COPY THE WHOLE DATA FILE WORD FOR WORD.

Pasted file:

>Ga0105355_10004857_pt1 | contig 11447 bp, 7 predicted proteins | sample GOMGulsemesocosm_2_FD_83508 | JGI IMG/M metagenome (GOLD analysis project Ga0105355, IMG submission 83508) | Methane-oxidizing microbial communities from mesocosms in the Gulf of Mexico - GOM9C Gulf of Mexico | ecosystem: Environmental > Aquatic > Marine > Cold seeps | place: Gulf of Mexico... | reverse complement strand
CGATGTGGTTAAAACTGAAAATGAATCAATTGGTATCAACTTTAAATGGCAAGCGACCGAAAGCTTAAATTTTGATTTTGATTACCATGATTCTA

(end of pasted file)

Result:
>Ga0105355_10004857_pt1 | contig 11447 bp, 7 predicted proteins | sample GOMGulsemesocosm_2_FD_83508 | JGI IMG/M metagenome (GOLD analysis project Ga0105355, IMG submission 83508) | Methane-oxidizing microbial communities from mesocosms in the Gulf of Mexico - GOM9C Gulf of Mexico | ecosystem: Environmental > Aquatic > Marine > Cold seeps | place: Gulf of Mexico... | reverse complement strand
CGATGTGGTTAAAACTGAAAATGAATCAATTGGTATCAACTTTAAATGGCAAGCGACCGAAAGCTTAAATTTTGATTTTGATTACCATGATTCTA